Meditation posture workshop

Woman meditatingIt can take a lot of trial and error to find an effective meditation posture. Often we have to go through periods of discomfort before we can learn to sit comfortably.

The importance of posture, however, goes well beyond finding a way to sit comfortably, because the way we hold the body has a profound effect on the emotions and mental states that we experience. Something as subtle as the angle that you hold your chin at affects how much thinking you do. Having the wrong angle of your seat can lead to interference with the way you breathe, and can lead to feelings of tiredness or even depression.

In this section we explain how to use your body effectively in meditation, so that you can relax and at the same time develop alertness. Although relaxation and alertness may appear at first to be opposites, they can in fact coexist during a meditative state, and are characteristic of a state of mindfulness.

“Wildmind: A Step-by-Step-Guide to Meditation,” by Bodhipaksa, has a complete guide to meditation techniques, including posture.

We’ll explain how it’s a myth that you need to be able to get into lotus position in order to meditate effectively. There are other ways to sit, including kneeling, and in fact you can meditate while sitting in a chair or while using a meditation bench.

It’s even possible to meditate while lying down, although the results are not usually very good for this particular posture and so it should only be used when absolutely necessary, as when there are injuries that prevent any other posture from being used.

In this posture workshop we’ll take you through the whole process of setting up your posture, including what to sit on, the importance of supporting your hands, the angle of the head, and some basic trouble-shooting tips.

We’d like to acknowledge the kindness of Windhorse Publications, who allowed us to use illustrations from Meditation: The Buddhist Way of Tranquillity and Insight, by Kamalashila (now republished as Buddhist Meditation: Tranquillity, Imagination and Insight) in this section of the site.

Use the links in the menu on the left to explore different aspects of meditation posture.

77 Comments. Leave new

Mary Pauline Herron
February 9, 2015 3:51 pm

I was wondering if you might know if the research on the positive effects of meditation apply to guided mediation or is it about following the breath only? I want to meditate but find it alot easier to do guided meditation. Recent research talks about how it can make your brain younger and even fight off alzheimer’s disease. Is guided meditation as effective for those health benefits?
Thanks, MAry


Most clinical trials have used a mixture of guided and self-directed meditations. Guided meditations can be even more effective than the self-guided ones, because there’s less opportunity for the mind to wander, and because techniques are being introduced that you probably wouldn’t think of yourself.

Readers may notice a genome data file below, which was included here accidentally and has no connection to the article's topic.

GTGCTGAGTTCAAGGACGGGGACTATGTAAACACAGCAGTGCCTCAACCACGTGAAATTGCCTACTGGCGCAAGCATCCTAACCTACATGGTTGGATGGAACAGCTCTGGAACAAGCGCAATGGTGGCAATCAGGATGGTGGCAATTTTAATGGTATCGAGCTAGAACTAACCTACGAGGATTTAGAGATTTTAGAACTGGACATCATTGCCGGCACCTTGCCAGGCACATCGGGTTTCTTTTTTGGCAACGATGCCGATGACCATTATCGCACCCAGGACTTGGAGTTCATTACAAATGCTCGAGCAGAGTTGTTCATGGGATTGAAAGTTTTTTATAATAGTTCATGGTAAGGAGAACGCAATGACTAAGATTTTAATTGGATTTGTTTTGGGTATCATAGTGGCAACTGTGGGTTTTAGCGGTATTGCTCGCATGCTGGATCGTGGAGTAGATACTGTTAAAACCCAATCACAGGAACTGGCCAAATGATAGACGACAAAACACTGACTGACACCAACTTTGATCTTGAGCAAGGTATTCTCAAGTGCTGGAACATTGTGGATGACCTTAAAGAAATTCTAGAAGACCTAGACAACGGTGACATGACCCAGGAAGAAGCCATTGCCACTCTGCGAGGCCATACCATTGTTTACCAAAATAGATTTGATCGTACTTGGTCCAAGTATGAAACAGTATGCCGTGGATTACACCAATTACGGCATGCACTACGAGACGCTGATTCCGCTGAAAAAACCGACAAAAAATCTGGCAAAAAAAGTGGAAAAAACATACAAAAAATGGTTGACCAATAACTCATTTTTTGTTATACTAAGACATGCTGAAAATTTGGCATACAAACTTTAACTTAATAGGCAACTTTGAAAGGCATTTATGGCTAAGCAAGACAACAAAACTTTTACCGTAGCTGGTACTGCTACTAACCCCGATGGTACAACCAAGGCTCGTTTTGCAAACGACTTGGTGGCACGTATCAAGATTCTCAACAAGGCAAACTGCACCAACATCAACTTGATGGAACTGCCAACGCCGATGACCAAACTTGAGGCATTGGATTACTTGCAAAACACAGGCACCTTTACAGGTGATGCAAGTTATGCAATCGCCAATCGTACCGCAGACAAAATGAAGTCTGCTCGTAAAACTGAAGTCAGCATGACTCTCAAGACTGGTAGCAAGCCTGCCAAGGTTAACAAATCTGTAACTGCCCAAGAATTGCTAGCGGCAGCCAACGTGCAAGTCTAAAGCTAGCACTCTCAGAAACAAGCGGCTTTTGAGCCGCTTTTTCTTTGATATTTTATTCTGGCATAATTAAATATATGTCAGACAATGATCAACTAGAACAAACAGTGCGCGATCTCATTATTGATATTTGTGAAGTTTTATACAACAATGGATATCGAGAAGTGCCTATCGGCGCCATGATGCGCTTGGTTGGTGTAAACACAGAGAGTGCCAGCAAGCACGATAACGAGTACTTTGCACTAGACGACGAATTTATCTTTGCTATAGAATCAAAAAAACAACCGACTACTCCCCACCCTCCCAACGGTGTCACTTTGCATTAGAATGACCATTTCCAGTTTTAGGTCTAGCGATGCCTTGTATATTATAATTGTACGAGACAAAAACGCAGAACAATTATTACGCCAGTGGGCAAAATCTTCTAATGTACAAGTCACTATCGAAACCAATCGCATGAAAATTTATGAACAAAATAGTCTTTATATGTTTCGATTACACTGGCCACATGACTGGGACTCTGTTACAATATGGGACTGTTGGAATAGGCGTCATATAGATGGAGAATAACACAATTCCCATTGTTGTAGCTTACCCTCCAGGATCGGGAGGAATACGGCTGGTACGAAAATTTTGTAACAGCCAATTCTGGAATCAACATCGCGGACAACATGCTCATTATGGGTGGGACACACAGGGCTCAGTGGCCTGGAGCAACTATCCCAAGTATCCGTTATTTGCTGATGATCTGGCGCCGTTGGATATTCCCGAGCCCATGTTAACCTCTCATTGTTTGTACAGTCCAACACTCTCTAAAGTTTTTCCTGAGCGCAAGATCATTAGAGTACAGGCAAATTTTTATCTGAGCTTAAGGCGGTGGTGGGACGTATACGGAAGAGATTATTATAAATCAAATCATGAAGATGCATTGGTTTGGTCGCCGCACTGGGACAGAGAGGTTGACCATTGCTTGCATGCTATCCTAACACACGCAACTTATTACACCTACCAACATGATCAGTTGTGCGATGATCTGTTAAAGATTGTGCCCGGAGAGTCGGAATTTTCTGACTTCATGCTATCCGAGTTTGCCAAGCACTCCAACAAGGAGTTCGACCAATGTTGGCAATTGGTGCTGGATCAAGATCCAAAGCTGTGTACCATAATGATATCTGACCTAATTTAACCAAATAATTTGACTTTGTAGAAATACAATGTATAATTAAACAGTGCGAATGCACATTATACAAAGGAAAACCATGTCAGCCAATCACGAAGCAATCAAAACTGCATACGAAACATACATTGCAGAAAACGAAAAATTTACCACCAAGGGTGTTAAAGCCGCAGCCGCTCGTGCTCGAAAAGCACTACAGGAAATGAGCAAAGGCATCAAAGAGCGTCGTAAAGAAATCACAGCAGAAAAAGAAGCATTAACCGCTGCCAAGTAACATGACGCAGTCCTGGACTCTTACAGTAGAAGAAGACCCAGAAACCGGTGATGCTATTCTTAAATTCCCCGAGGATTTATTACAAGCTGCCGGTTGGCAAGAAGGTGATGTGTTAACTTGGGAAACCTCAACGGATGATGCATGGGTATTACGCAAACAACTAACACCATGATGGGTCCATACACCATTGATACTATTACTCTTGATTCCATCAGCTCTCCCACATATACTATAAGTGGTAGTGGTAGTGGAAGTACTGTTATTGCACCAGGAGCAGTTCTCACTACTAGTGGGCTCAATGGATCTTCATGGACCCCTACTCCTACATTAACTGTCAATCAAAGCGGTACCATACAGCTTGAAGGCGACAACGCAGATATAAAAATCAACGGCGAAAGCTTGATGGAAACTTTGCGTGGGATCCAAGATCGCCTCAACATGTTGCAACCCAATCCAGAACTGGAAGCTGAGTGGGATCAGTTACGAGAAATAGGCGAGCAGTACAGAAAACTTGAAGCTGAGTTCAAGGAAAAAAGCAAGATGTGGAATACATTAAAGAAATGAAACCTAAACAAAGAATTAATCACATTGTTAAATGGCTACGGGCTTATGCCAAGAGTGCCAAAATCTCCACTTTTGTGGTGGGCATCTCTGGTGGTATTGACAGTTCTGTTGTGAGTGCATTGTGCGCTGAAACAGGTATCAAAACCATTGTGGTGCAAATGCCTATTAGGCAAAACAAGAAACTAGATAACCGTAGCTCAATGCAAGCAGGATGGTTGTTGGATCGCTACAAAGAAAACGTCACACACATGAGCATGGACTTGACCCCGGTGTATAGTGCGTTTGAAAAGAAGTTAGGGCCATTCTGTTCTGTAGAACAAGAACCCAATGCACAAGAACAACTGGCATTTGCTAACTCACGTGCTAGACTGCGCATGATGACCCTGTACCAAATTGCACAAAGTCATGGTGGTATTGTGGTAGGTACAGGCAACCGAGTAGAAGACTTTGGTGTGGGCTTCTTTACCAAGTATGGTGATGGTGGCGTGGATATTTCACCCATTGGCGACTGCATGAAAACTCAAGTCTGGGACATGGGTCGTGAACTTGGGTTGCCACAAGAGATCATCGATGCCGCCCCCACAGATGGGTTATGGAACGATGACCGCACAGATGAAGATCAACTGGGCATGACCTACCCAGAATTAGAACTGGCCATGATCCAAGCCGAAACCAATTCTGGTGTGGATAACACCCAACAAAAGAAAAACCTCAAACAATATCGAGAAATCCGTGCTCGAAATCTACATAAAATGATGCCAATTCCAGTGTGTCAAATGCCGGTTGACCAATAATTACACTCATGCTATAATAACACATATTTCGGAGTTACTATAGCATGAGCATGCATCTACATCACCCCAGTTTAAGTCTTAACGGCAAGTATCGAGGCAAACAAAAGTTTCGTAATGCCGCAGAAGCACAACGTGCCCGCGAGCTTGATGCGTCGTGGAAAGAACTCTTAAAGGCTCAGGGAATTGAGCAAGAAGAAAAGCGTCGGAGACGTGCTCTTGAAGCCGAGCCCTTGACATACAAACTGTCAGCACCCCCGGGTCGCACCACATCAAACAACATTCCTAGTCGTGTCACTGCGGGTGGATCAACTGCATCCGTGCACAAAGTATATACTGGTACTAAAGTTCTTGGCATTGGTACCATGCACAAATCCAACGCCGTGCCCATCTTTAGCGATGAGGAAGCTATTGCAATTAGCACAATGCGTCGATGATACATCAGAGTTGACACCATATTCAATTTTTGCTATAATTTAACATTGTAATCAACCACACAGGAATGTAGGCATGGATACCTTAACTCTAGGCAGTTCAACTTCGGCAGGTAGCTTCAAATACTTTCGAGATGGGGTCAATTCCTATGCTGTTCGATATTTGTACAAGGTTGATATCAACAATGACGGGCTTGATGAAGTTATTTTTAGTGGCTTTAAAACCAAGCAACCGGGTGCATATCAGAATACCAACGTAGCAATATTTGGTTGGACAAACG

Hi, Bodhipaksa, didn’t want to load all my questions together so I tried to place them in the appropriate sections. I have a chronic back issue that makes sitting upright quite uncomfortable. I can sit up for maybe 15-20 minutes if my back has support, but still have to try not to think of my lower back during meditation this way. I can do it if reclined with no back discomfort. I haven’t even tried sitting upright with no back support. Should I “force” myself to sit up straight? I wonder if I’ll get used to it eventually, in the meantime, I’ll be distracted by my back. Btw, I do lots of crunches at the gym, so my core seems fairly strong. Sorry for the long letter!


Well, I’d never recommend that you “force” anything with your posture, Roland. It’s possible that with the right meditation bench you might be able to sit comfortably for longer, but without working with you on a personal level it’s impossible to say.

Last night when I was sitting I experienced lower back pain. What I did was to make the pain into the object of the meditation, noticing the various pain sensations coming and going. They very quickly ceased to feel painful, and just became sensations. Also, because I was no longer interpreting these sensations as “pain,” the whole area relaxed and softened. You might want to try that.


Thanks, I will try that.


Hi Bodhipaksa. Amazing book, wonderful experience so far.
Quick question….is it OK to combine elements of the posture to suit my needs?
I sit upright on a chair with my pelvis tilted forward as recommended (as I’m not flexible enough to sit), however, as I’m tall, I prefer to cross my feet (as one would in a sitting position, soles pointing away from each other), as I find this more comfortable. Is this in order?


Sometimes it’s necessary to sit like that, JC. The feeling of having the feet flat on the floor can be very grounding and can help stabilize the mind, which is particularly valuable on a chair, since we can feel like we’re hovering in mid air, almost. But if your lower legs are longer than the height of the chair then sitting that way just isn’t practical, and crossing the legs at the ankles is a good compromise, as if having the legs slightly tucked under the chair. Short people may need a cushion to rest the feet on.

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